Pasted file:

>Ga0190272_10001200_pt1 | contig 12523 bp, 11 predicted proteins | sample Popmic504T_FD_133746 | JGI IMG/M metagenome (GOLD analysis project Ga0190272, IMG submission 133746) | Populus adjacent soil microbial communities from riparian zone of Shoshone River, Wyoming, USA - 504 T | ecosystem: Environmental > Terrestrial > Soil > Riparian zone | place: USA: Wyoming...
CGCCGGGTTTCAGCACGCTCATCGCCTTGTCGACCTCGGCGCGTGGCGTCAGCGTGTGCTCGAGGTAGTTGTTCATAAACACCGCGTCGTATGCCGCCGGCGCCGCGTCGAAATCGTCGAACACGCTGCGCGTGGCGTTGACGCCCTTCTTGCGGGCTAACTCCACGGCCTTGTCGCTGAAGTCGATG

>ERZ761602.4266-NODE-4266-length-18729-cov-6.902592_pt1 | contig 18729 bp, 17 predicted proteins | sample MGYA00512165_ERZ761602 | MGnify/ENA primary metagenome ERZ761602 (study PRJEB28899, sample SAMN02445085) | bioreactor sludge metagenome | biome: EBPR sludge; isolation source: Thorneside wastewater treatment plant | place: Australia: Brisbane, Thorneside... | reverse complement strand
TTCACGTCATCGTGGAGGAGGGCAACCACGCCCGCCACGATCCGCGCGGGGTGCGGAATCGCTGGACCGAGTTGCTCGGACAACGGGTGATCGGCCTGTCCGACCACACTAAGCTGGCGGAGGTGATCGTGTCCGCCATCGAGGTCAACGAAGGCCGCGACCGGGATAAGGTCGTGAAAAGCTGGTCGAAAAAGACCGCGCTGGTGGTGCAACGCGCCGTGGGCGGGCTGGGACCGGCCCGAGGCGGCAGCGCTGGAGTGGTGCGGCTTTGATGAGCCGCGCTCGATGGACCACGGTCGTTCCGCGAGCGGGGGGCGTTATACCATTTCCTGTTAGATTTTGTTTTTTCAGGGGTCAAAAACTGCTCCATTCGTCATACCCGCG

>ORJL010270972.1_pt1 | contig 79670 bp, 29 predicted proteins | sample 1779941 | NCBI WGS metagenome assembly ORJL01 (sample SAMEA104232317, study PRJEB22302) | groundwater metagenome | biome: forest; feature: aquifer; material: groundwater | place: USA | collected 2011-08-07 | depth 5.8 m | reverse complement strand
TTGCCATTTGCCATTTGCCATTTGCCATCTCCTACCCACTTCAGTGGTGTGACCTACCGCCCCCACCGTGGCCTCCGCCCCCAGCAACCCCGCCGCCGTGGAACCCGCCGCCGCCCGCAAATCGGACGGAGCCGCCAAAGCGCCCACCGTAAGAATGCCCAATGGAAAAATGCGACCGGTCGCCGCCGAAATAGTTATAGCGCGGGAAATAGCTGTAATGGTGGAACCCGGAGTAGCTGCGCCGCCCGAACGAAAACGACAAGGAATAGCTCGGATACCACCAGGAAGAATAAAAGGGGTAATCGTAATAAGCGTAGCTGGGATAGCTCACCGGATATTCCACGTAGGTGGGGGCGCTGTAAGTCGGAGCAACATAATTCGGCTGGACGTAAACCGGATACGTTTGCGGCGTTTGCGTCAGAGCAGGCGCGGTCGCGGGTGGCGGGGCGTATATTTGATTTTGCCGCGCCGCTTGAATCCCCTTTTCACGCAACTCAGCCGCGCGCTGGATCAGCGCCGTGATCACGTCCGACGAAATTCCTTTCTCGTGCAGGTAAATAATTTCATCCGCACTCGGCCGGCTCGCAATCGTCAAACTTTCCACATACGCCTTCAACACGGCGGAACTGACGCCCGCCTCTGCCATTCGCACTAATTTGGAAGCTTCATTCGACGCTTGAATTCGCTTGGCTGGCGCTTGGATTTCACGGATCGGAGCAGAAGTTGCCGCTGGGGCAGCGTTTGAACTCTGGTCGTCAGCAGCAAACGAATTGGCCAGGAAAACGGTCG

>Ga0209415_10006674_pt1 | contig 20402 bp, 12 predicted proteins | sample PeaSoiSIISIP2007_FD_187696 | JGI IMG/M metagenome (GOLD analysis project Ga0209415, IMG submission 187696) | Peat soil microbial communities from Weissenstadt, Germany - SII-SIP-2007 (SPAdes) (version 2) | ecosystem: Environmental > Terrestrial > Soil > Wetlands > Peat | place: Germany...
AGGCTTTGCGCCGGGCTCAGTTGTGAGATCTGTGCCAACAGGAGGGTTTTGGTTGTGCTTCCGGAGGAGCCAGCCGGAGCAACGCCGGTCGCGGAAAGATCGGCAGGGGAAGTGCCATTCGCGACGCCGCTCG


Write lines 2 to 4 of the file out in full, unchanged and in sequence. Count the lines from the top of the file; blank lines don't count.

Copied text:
CGCCGGGTTTCAGCACGCTCATCGCCTTGTCGACCTCGGCGCGTGGCGTCAGCGTGTGCTCGAGGTAGTTGTTCATAAACACCGCGTCGTATGCCGCCGGCGCCGCGTCGAAATCGTCGAACACGCTGCGCGTGGCGTTGACGCCCTTCTTGCGGGCTAACTCCACGGCCTTGTCGCTGAAGTCGATG

>ERZ761602.4266-NODE-4266-length-18729-cov-6.902592_pt1 | contig 18729 bp, 17 predicted proteins | sample MGYA00512165_ERZ761602 | MGnify/ENA primary metagenome ERZ761602 (study PRJEB28899, sample SAMN02445085) | bioreactor sludge metagenome | biome: EBPR sludge; isolation source: Thorneside wastewater treatment plant | place: Australia: Brisbane, Thorneside... | reverse complement strand
TTCACGTCATCGTGGAGGAGGGCAACCACGCCCGCCACGATCCGCGCGGGGTGCGGAATCGCTGGACCGAGTTGCTCGGACAACGGGTGATCGGCCTGTCCGACCACACTAAGCTGGCGGAGGTGATCGTGTCCGCCATCGAGGTCAACGAAGGCCGCGACCGGGATAAGGTCGTGAAAAGCTGGTCGAAAAAGACCGCGCTGGTGGTGCAACGCGCCGTGGGCGGGCTGGGACCGGCCCGAGGCGGCAGCGCTGGAGTGGTGCGGCTTTGATGAGCCGCGCTCGATGGACCACGGTCGTTCCGCGAGCGGGGGGCGTTATACCATTTCCTGTTAGATTTTGTTTTTTCAGGGGTCAAAAACTGCTCCATTCGTCATACCCGCG